NEW YORK, N.Y. – Just as finishing with the Eastern Conference’s best regular-season doesn’t mean anything once the playoffs start, the New York Rangers are well aware that no one will remember their elimination-avoiding victory in Ottawa if they don’t finish off the Senators at home in Game 7.
With a two-day break before the deciding game in the back-and-forth, first-round series, the top-seeded Rangers took the day off Tuesday after staying alive with a stirring 3-2 comeback victory on Monday.
The contentious matchup will be decided on Thursday night.
History has swung a bit back in the Rangers’ favour. The Broadway Blueshirts are 3-0 in Game 7s played at home, including a pair in 1994 when they advanced to the finals with a double-overtime win over New Jersey, and the Stanley Cup clincher against Vancouver that ended 54 years of waiting for a championship.
The Rangers are more than happy to have parallels to the special season of 1994. That Eastern Conference finals win over New Jersey 18 years ago marked the only time New York rallied to win a series in which it trailed 3-2—the same deficit the Rangers are looking to erase against the Senators.
It has also been that long since the Rangers had a Game 7 in Madison Square Garden.
“Our thought is to win it,” Rangers coach John Tortorella said Tuesday during a conference call. “As far as there not being a Game 7 at Madison Square since 1994, it doesn’t affect anything we do. We’re going into a Game 7 with an opportunity to win the hockey game. That’s all we’re concerned about.”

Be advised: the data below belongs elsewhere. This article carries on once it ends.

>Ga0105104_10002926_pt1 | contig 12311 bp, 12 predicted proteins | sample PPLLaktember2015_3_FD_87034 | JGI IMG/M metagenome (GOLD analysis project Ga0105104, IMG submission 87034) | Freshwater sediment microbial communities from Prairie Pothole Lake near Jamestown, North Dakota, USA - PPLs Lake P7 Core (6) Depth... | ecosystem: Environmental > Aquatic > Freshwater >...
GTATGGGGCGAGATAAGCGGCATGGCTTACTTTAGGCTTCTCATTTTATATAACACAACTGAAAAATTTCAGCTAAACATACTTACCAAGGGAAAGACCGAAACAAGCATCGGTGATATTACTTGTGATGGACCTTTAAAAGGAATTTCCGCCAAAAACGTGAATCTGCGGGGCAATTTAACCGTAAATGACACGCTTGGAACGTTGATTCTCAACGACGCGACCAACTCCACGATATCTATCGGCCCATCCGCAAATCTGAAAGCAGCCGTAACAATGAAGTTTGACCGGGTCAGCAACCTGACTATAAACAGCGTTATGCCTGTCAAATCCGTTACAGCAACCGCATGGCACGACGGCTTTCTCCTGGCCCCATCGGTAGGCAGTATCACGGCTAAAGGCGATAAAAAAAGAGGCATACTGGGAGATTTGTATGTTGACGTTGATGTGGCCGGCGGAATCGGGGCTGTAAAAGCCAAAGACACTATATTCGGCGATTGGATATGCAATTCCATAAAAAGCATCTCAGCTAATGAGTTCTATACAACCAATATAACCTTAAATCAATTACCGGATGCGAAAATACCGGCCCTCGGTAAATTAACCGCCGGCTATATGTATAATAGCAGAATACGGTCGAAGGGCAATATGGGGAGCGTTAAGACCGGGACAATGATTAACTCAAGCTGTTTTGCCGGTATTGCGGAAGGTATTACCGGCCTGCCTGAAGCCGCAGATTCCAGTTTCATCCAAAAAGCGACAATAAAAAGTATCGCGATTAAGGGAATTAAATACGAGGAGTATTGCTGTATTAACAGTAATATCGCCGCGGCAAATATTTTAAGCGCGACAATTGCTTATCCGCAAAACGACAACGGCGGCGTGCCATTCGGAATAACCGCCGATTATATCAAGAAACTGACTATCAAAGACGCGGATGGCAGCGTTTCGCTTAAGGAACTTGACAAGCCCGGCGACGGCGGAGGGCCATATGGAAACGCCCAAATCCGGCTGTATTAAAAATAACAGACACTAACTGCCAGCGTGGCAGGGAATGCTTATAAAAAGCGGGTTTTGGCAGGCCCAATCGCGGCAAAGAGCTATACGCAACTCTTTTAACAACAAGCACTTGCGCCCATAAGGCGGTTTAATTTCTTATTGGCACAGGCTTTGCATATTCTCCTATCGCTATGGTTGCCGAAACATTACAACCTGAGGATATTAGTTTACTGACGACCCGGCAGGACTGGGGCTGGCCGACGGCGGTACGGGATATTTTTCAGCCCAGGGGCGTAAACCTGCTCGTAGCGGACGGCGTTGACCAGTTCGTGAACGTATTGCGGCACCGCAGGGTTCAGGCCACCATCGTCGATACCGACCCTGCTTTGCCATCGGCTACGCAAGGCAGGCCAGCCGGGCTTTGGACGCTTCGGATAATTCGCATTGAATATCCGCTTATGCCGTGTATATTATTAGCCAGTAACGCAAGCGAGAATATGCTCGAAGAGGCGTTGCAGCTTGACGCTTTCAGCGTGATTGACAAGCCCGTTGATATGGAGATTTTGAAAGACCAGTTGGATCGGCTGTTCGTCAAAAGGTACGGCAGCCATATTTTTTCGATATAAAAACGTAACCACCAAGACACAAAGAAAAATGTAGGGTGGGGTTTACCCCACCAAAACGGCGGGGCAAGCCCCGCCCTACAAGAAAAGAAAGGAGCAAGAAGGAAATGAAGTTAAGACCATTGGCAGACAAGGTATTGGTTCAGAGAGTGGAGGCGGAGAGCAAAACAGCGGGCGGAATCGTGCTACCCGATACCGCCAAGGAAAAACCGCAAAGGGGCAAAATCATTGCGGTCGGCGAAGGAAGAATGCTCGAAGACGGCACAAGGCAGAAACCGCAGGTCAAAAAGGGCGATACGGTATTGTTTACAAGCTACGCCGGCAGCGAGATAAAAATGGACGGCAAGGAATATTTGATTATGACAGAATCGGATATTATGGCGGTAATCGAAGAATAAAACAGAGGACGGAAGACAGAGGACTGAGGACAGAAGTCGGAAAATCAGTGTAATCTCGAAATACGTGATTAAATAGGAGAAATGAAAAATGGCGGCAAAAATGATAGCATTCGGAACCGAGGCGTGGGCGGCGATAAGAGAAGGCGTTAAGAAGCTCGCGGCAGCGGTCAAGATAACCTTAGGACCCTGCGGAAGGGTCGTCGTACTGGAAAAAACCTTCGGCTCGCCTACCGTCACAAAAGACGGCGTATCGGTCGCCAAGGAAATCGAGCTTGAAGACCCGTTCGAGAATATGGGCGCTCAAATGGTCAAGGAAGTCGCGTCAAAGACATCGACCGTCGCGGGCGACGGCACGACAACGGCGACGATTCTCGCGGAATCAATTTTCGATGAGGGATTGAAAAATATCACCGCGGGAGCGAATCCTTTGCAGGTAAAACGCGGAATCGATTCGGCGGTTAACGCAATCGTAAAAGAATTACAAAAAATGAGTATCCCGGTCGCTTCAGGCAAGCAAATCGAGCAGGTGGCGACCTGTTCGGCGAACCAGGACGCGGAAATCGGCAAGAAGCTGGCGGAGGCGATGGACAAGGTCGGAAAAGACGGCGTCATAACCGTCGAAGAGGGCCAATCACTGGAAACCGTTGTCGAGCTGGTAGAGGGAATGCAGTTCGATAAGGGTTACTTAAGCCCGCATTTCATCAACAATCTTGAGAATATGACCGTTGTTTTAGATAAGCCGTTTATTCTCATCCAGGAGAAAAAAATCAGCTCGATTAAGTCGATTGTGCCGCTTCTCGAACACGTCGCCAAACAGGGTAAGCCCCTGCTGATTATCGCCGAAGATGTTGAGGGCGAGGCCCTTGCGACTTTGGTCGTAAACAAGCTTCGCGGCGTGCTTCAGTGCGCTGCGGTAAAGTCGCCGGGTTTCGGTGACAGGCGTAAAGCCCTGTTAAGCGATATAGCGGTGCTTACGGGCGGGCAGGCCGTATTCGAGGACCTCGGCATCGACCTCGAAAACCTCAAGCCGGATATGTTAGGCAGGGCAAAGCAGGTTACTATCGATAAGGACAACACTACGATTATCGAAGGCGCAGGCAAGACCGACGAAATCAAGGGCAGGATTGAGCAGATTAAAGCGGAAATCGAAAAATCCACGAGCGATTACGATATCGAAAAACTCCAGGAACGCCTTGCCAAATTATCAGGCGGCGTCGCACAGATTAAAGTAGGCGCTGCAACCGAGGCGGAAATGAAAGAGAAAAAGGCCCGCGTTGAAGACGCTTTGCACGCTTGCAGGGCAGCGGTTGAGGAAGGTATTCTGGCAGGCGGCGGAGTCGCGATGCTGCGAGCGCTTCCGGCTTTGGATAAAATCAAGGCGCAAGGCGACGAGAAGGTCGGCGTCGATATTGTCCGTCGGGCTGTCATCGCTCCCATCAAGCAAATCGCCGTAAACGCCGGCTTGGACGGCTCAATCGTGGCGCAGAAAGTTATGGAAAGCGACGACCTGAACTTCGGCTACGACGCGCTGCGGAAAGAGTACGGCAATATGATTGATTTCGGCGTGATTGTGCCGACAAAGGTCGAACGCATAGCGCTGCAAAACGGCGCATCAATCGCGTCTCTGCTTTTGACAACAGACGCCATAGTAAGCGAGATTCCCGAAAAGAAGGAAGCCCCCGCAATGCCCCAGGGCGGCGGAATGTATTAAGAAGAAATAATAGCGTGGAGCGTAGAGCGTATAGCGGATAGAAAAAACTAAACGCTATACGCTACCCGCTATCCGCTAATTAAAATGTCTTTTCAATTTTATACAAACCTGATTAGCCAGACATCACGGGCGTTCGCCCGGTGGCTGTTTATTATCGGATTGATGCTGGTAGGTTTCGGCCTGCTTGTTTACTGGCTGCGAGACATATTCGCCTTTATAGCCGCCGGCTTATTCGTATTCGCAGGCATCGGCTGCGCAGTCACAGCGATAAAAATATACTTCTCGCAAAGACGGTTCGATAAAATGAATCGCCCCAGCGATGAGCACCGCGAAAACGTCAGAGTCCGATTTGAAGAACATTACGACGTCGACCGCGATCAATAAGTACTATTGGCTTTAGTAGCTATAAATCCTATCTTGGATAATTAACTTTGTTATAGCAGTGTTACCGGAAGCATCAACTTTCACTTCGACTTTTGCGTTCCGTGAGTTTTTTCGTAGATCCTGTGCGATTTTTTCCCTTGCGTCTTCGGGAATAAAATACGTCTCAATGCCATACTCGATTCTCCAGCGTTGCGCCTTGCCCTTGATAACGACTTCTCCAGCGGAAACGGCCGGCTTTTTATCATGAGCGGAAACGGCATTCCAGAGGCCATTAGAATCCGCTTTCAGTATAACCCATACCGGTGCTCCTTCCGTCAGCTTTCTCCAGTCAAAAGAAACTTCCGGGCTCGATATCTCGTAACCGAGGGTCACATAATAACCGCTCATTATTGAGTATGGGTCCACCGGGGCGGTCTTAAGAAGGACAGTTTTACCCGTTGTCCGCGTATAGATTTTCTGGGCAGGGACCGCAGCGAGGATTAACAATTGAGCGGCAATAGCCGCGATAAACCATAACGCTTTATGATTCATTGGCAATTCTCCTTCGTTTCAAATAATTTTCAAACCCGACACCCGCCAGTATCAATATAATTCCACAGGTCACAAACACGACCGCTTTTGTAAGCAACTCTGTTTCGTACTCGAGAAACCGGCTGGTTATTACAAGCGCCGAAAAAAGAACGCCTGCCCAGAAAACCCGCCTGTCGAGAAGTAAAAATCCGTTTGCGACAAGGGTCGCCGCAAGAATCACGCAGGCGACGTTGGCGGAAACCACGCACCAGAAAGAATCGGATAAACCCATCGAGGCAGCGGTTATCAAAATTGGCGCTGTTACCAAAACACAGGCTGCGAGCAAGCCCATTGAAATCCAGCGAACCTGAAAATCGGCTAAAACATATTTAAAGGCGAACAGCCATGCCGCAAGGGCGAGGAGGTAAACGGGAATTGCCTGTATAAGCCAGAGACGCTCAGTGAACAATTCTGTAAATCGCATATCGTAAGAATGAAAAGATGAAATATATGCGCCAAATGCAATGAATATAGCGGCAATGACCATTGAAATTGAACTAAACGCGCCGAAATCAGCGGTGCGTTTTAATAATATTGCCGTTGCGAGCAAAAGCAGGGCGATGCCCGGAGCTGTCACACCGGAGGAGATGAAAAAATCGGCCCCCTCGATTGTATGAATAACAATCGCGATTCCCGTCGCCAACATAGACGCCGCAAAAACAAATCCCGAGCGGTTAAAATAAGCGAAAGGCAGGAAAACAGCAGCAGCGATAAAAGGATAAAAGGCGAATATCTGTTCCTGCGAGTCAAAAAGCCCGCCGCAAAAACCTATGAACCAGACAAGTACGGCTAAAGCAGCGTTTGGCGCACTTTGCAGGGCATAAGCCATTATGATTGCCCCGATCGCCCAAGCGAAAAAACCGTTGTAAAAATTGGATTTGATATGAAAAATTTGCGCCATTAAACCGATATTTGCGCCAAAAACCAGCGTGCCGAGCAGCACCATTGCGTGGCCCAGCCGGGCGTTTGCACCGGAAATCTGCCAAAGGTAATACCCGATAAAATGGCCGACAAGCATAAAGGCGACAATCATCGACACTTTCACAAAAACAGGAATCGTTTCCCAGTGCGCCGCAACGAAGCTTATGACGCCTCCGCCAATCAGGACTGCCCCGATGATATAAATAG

The Rangers are 3-5 overall in Game 7, but their wins have all come in the past four they have played. New York lost in the final game of its first-round series against Washington in 2009—the Rangers’ most recent Game 7.
Ottawa is 0-4 in Game 7s, but the Senators have had success in New York this season. They are 4-1 at Madison Square Garden, including 2-1 in this series.
“I think it’s good for us. We’ve been better on the road,” Senators captain Daniel Alfredsson told The Canadian Press on Tuesday. “We obviously know that they’re going to come (out hard). I think that they played a more aggressive game than we did (Monday). I think we got up early and we were a little bit passive.”
Ottawa jumped out to a 1-0 lead in the first period of Game 6, and seemed poised to keep the Rangers off the board for the second straight game until New York got its power play going in the second period. The Rangers used it to score two of their three goals in a span of 10:24 of the middle frame.
The Rangers had gone 145 minutes, 27 seconds over three games without scoring against goalie Craig Anderson before breaking through.
“It doesn’t surprise me,” Tortorella said of the Rangers’ resilience. “Our team has responded all year long. A lot of our game throughout this series has been very good. We just have not found a way to make a big offensive play at a key time. (Monday) night in the second period, we did. This group of guys has just gone about their business. That’s the way we’ll approach Game 7.”
The Senators complained about a questionable goalie interference call against Nick Foligno that gave the Rangers a 5-on-3 advantage that led to New York’s second goal.